Legislative Analyst Elizabeth G. Hill called Wednesday for repeal of the voter-approved state spending limit and an increase in the gasoline tax. She also sharply criticized Gov. George Deukmejian's budget-balancing proposals.
The Legislature's nonpartisan budget analyst, in adding her name to a growing list of officials calling for repeal of the limit, said the expenditure cap will "hamper the state's ability to provide the services needed to keep California's economy running efficiently and economically."
Hill's comments on the limit and other issues came with release of her analysis of Deukmejian's proposed $47.8-billion state budget for the 1989-90 fiscal year that will begin July 1. Each year, the analyst's exhaustive survey becomes the "Bible" that legislative budget committees use in their own review of the governor's spending plan.
Hill recommended that the Legislature submit to the voters a constitutional amendment that would repeal the spending limit. Such an amendment would be required, because it was the voters who originally placed the spending limit in the California Constitution in 1979.
Hill also recommended that the Legislature raise the gasoline tax six cents a gallon to correct what transportation officials say is a $4.5-billion deficit in the five-year State Transportation Improvement Program. Hill said the only alternative to raising the tax is cutting back on highway construction and maintenance, which she said would hurt the state.
In addition to criticizing various Deukmejian spending proposals, Hill's budget review also accuses Los Angeles County officials of mishandling collection of child-support payments.
The budget review says the state could have recouped more than $22 million that it paid out in welfare payments to impoverished children if Los Angeles County had done even an average job in collecting support payments. The county also deprived children who do not receive public assistance of $25 million in support payments they should have received from non-custodial parents, the analyst says.
Hill says the state should step in and devise a three-year plan to improve the county's performance, which she said was the worst in the state.
In all, Hill recommends a combination of cuts and increases in the governor's budget that would provide the Legislature with an additional $244 million to spend. Included in the recommendations are proposals to reduce expenditures by $191 million.
"It's a very tight budget," Hill said.
Overall, this budget analysis is decidedly gloomier than those issued in recent years, with Hill saying state finances are in their worst shape since the recession wreaked havoc on government finances 1982.
During a Capitol press conference, Hill repeated past warnings that the state would need an additional $1.6 billion in tax revenues if it wants to continue services it provided this year and rebuild the budget reserve to $1.1 billion. Deukmejian is insisting on a "prudent" budget reserve.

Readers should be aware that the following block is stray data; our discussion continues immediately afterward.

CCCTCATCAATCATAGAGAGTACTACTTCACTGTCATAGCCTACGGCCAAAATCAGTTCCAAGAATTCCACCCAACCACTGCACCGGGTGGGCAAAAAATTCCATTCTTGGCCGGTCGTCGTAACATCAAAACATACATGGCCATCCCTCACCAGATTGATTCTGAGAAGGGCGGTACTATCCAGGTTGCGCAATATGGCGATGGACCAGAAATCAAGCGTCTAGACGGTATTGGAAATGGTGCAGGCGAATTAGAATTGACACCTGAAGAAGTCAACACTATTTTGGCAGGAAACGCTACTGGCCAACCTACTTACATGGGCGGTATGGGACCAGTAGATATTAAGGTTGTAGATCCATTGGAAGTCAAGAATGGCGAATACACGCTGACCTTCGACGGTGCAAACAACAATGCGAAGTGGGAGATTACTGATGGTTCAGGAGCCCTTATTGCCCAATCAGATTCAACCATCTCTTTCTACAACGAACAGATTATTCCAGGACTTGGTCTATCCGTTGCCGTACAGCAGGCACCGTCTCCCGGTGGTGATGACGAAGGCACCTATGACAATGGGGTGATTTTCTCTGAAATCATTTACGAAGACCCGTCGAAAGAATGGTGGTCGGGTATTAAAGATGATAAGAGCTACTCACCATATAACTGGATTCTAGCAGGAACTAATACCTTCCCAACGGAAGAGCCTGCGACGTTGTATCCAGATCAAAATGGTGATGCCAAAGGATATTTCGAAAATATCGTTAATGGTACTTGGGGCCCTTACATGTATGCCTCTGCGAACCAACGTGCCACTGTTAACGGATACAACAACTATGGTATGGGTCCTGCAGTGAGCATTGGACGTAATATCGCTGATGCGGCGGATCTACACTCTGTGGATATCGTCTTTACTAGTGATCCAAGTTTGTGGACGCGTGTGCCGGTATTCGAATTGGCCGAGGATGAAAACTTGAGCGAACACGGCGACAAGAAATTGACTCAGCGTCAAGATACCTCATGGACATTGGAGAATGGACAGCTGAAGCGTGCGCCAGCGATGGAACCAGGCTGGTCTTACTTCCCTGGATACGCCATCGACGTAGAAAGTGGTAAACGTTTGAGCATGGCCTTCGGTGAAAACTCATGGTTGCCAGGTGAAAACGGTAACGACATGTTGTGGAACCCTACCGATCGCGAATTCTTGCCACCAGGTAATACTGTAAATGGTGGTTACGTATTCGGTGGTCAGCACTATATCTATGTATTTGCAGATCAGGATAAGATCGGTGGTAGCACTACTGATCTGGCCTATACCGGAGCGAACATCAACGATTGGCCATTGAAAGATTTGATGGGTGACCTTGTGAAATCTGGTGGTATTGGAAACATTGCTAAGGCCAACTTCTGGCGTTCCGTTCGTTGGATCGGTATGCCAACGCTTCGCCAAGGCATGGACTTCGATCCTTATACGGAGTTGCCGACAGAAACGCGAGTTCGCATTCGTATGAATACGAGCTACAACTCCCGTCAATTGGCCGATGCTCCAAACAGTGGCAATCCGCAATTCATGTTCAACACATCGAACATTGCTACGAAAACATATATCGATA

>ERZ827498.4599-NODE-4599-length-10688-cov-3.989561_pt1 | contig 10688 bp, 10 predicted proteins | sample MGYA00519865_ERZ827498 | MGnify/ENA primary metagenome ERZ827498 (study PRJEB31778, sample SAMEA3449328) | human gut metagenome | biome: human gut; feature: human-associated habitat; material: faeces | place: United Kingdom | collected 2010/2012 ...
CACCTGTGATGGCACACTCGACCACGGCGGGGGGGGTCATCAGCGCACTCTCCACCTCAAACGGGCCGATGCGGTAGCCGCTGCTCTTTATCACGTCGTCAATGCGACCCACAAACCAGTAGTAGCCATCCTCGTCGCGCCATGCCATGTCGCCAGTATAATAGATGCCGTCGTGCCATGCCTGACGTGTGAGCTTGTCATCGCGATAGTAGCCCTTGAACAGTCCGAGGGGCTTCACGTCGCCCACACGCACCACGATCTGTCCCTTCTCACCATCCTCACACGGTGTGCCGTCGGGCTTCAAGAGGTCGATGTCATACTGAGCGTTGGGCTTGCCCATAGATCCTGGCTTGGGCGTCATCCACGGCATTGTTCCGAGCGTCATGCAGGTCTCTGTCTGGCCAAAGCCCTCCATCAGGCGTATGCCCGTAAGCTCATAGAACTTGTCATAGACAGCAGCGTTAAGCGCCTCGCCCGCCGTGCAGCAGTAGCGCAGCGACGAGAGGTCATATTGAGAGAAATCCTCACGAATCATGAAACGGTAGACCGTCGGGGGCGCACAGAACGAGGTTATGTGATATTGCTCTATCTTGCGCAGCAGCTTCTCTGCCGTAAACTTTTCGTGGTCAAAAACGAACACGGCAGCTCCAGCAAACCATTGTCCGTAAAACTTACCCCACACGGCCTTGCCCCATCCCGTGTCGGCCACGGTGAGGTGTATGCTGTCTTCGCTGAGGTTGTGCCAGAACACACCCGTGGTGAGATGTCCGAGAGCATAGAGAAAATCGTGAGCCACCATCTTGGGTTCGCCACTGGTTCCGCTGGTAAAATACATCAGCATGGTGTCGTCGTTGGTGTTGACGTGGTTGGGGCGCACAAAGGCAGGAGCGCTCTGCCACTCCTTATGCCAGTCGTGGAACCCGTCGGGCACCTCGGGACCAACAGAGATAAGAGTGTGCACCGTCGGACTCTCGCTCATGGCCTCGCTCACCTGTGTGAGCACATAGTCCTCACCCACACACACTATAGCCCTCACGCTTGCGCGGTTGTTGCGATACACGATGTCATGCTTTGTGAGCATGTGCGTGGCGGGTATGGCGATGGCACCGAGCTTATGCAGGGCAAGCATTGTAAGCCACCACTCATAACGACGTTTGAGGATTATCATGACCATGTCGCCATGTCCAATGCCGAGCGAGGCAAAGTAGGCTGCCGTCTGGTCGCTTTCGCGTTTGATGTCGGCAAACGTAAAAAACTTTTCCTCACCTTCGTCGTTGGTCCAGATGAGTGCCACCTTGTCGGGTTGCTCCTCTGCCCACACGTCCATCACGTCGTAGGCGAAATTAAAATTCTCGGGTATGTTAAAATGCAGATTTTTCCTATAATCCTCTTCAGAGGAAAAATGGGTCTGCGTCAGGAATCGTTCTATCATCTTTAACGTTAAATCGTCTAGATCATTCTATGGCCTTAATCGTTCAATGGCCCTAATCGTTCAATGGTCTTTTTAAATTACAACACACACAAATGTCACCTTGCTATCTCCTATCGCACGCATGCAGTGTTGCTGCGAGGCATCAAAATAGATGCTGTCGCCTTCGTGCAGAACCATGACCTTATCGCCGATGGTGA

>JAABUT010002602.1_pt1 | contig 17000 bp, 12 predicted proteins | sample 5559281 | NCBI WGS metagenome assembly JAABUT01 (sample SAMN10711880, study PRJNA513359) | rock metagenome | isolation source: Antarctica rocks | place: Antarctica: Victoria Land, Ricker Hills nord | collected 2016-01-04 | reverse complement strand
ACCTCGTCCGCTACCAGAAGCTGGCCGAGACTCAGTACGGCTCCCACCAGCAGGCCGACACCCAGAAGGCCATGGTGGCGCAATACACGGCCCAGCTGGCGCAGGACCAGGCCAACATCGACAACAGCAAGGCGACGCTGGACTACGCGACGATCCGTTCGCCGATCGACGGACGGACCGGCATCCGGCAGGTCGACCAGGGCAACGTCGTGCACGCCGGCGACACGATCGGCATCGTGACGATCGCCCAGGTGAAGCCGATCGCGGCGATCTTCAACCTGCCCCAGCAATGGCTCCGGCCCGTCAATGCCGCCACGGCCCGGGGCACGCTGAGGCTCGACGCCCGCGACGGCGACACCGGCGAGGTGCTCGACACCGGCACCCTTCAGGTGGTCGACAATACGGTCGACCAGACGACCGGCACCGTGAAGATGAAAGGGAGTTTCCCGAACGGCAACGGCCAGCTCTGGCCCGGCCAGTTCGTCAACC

The analyst said the state finished the last budget year on June 30 with a deficit of at least $200 million and added that "our current estimates indicate that a second deficit is now likely" during the current budget year.
Deukmejian so far is the only major player in the budget process who has not acknowledged the deficit in last year's budget. Others who agree that there was a deficit, while disagreeing on how large it was, are state Controller Gray Davis, Treasurer Thomas W. Hayes and the state auditor general.
Hill criticized many of Deukmejian's proposed budget moves, saying the governor and his advisers balanced the budget by making decisions that ultimately could prove costly to the state.
She noted that Deukmejian's budget defers "virtually all preventive maintenance" on state highways for two years. Preventive maintenance costs about $5,000 per lane-mile, but it heads off "rehabilitative work which costs about $100,000 per lane-mile," Hill said.
The analyst also said the governor's proposal to save money by delaying the opening of two new state prisons will intensify overcrowding at other prisons.
Even Deukmejian's plan to partially finance county trial courts will end up costing counties more, Hill said, "because the increase in costs for state-required programs will outpace the increase in funding to be provided under the program."
In addition, the analyst criticized a Deukmejian Administration proposal to save $163.5 million in budget-year retirement costs by making a trade-off that will eventually commit the state to an additional $400 million a year in annual expenditures.
Deukmejian's proposed elimination of the Office of Family Planning, which provides abortion counseling and birth control information, would also be penny-wise and pound foolish, Hill said. By eliminating the agency, the state would save $36 million annually. But Hill said the program is cost effective in eliminating unwanted pregnancies, particularly for poor women who have to rely on the state for medical and other health and welfare services.
Hill also warned that Deukmejian's decision to finance a state health-care program for poor Californians from cigarette tax receipts raised as a result of Proposition 99, the tobacco tax initiative, could backfire because the higher tax may discourage people from smoking. The initiative imposed a 25-cent-a-pack increase on cigarettes and comparable increases on other tobacco products.